The researcher — who is known as MalwareTech on Twitter — registered a garbled domain name hidden in the malware to track the virus, a move that halted it.
The 22-year-old who slowed down the spread of a malware virus has been named as Marcus Hutchins.
Hutchins, a British cybersecurity researcher, has been credited with stopping the WannaCry ransomware attack's spread from a small bedroom in his parents' house. The Telegraph reports that he lives in a seaside resort on the north Devon coast.
Photos emerged Sunday night of Hutchins' self-assembled IT hub, which consists of computer servers, at least three monitors, and video games. Other images reportedly show the self-taught coder at Defcon in Las Vegas, a renowned conference for the hacking community.
The researcher — who is known as MalwareTech on Twitter and has been described as an "accidental hero" — registered a garbled domain name hidden in the malware to track the virus, unintentionally halting it. Hutchins described his efforts in a detailed blog post titled "How to Accidentally Stop a Global Cyber Attacks" on Saturday.
"I was quickly able to get a sample of the malware with the help of Kafeine, a good friend and fellow researcher," Hutchins wrote. "Upon running the sample in my analysis environment I instantly noticed it queried an unregistered domain, which i promptly registered.
"We prevented the spread of the ransomware and prevented it ransoming any new computer since the registration of the domain (I initially kept quiet about this while i reverse engineered the code myself to triple check this was the case, but by now Darien's tweet had gotten a lot of traction)."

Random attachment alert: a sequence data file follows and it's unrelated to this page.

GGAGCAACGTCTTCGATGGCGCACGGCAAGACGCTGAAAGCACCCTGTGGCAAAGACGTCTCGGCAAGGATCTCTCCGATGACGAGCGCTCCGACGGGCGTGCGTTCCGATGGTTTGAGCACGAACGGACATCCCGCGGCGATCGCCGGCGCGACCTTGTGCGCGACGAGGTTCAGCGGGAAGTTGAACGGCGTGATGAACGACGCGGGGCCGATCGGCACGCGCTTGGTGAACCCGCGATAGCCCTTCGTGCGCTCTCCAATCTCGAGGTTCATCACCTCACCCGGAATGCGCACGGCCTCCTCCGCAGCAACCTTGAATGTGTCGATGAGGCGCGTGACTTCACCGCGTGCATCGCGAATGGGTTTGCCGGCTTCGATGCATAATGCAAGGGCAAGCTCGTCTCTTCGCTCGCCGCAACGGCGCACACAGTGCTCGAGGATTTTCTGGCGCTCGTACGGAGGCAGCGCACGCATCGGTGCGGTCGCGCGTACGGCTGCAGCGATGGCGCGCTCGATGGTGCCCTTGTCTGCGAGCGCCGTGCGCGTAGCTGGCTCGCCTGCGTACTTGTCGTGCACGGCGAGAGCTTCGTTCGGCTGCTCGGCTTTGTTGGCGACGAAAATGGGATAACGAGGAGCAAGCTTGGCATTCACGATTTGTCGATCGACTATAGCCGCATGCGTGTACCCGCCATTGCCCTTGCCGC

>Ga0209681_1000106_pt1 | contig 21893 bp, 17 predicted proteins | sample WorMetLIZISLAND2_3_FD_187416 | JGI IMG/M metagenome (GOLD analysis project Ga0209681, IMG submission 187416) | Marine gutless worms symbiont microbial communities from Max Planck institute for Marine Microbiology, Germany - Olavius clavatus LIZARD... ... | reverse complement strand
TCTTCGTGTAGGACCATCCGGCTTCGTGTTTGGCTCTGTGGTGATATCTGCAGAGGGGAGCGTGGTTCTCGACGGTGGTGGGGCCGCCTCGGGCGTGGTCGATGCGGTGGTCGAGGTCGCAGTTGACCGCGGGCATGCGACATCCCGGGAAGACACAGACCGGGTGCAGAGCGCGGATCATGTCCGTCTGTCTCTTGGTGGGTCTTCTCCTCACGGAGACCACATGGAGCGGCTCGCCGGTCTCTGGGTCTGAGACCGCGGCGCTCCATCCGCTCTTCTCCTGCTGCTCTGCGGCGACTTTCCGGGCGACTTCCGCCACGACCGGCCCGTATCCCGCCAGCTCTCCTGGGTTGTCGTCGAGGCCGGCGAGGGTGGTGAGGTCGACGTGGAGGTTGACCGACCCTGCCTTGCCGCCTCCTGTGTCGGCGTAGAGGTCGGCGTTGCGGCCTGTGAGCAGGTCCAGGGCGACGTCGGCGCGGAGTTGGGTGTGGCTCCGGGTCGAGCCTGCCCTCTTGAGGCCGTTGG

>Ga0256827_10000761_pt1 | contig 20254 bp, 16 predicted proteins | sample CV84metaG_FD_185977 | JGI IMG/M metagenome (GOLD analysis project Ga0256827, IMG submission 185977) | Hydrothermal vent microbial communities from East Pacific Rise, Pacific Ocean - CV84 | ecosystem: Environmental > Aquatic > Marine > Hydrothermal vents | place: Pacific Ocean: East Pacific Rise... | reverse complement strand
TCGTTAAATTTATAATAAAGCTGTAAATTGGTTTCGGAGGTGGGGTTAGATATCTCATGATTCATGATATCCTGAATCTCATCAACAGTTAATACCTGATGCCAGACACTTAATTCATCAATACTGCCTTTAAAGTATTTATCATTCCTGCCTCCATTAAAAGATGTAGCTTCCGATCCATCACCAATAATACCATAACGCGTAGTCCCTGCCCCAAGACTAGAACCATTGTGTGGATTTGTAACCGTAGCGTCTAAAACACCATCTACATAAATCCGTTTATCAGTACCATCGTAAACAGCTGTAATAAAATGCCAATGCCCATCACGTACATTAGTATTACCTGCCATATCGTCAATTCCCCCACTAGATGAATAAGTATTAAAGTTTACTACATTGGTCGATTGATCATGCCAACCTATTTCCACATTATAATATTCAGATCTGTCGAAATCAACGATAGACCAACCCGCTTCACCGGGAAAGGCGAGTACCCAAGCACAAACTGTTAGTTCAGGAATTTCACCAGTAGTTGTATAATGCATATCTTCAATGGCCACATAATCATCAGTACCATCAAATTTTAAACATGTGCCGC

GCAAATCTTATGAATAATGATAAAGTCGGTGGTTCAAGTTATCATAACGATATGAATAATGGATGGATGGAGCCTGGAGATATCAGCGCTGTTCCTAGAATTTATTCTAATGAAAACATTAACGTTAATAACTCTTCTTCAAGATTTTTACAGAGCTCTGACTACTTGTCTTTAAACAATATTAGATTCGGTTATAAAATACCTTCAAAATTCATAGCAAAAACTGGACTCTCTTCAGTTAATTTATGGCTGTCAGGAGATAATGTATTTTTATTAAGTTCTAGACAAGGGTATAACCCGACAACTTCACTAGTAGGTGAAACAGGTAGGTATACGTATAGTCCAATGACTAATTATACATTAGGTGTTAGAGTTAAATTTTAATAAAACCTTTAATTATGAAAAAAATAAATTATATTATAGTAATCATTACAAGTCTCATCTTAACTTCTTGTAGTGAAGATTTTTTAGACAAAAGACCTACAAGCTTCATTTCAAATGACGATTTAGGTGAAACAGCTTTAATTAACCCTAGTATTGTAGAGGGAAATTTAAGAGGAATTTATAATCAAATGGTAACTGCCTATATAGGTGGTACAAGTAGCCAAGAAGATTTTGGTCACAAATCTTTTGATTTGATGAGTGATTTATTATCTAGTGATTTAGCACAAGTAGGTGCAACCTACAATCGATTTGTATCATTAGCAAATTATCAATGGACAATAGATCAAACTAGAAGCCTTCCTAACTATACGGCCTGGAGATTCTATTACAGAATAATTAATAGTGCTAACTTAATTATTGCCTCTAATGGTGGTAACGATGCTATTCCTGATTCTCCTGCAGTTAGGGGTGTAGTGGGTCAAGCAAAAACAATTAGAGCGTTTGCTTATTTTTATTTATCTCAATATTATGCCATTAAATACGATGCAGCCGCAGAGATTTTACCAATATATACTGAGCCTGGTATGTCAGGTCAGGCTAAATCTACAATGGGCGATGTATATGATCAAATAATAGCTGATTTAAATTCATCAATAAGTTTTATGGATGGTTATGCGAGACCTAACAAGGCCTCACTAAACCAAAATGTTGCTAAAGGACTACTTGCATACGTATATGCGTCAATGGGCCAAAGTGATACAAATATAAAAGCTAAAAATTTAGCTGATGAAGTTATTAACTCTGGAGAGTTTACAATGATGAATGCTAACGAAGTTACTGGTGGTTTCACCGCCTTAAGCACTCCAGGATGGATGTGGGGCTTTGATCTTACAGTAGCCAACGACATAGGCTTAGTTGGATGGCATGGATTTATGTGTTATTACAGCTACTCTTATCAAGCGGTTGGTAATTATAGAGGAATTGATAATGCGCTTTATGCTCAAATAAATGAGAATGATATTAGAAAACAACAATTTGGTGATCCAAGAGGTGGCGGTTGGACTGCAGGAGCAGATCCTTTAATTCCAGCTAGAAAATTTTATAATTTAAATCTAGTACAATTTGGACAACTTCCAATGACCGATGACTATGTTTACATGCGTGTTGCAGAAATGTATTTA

Andrew Mabbitt, a cofounder of Fidus, said on Twitter that Hutchins was "one of the most intelligent and talented people I know."
"He gets paid to do his hobby which is most people's dream in life," he added.
The cyberattack plunged England's National Health Service into disarray on Friday and affected organisations around the world including French car manufacturers, Russian banks, and a Spanish telecoms operator, according to reports over the weekend.
The attack took the form of ransomware that is nicknamed "WannaCry". Ransomware is malicious software that encrypts data on a victim's computer and then asks for payment in return for decryption. In this case, messages seen by affected NHS staff members showed that the attackers were asking for $300 (£232) in Bitcoin in exchange for decryption.
A BBC analysis found people had paid the hackers £22,080 in bitcoin so far.
Europol's executive director, Robert Wainwright, told ITV that there were at least 200,000 victims, including the NHS, across 150 countries and that the number would most likely increase Monday morning when people return to work.
And things could be about to get worse. Hutchins told the BBC there was "another one coming ... quite likely on Monday." He is working with GCHQ's National Cyber Security Centre to head off another attack, according to The Telegraph.
Additional reporting by Shona Ghosh.